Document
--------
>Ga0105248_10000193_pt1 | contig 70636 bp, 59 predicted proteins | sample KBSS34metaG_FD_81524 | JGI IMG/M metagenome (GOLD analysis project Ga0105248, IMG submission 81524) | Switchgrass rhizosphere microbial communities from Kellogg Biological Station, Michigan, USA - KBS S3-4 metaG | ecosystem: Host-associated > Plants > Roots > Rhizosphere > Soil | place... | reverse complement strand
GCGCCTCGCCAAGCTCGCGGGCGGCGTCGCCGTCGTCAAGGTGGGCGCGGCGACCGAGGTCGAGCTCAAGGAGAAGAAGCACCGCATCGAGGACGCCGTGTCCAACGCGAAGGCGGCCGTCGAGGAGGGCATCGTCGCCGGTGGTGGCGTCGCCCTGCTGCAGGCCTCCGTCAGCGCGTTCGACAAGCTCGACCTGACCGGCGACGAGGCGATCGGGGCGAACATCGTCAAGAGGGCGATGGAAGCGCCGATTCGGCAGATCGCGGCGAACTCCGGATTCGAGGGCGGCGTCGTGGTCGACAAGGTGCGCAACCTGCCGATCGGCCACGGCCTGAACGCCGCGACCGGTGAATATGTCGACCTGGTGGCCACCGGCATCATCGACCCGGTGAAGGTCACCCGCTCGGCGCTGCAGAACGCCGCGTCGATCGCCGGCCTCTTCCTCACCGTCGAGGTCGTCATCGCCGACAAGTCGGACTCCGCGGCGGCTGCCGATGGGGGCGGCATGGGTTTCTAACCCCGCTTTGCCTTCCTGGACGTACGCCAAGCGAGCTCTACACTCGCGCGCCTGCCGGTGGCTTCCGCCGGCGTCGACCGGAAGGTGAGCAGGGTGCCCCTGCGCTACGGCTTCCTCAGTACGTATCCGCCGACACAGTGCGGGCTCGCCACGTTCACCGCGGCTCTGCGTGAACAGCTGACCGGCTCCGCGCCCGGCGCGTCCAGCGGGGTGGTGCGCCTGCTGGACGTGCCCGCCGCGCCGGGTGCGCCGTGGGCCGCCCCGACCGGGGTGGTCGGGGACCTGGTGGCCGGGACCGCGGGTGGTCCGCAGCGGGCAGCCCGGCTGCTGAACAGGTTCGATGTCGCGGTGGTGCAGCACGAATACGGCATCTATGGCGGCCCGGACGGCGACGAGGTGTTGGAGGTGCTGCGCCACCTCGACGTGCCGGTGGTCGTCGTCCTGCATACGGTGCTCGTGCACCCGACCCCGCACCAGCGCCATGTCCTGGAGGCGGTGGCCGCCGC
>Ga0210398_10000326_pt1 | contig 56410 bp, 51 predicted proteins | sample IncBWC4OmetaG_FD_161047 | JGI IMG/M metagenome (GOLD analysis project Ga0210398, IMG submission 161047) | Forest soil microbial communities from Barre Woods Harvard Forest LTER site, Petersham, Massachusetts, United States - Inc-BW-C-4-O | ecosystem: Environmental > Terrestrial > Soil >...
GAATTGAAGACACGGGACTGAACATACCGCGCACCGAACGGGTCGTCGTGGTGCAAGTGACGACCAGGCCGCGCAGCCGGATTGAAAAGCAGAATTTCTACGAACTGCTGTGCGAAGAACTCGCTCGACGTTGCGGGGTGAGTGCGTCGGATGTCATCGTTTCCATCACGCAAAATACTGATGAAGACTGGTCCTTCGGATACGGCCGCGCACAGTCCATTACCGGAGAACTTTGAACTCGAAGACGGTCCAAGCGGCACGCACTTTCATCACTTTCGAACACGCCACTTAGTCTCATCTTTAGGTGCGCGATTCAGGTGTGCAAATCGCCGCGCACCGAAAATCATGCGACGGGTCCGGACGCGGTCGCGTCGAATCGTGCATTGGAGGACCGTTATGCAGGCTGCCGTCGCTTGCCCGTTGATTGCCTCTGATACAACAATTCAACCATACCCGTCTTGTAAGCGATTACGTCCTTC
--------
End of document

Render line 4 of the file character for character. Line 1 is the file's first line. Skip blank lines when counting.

GAATTGAAGACACGGGACTGAACATACCGCGCACCGAACGGGTCGTCGTGGTGCAAGTGACGACCAGGCCGCGCAGCCGGATTGAAAAGCAGAATTTCTACGAACTGCTGTGCGAAGAACTCGCTCGACGTTGCGGGGTGAGTGCGTCGGATGTCATCGTTTCCATCACGCAAAATACTGATGAAGACTGGTCCTTCGGATACGGCCGCGCACAGTCCATTACCGGAGAACTTTGAACTCGAAGACGGTCCAAGCGGCACGCACTTTCATCACTTTCGAACACGCCACTTAGTCTCATCTTTAGGTGCGCGATTCAGGTGTGCAAATCGCCGCGCACCGAAAATCATGCGACGGGTCCGGACGCGGTCGCGTCGAATCGTGCATTGGAGGACCGTTATGCAGGCTGCCGTCGCTTGCCCGTTGATTGCCTCTGATACAACAATTCAACCATACCCGTCTTGTAAGCGATTACGTCCTTC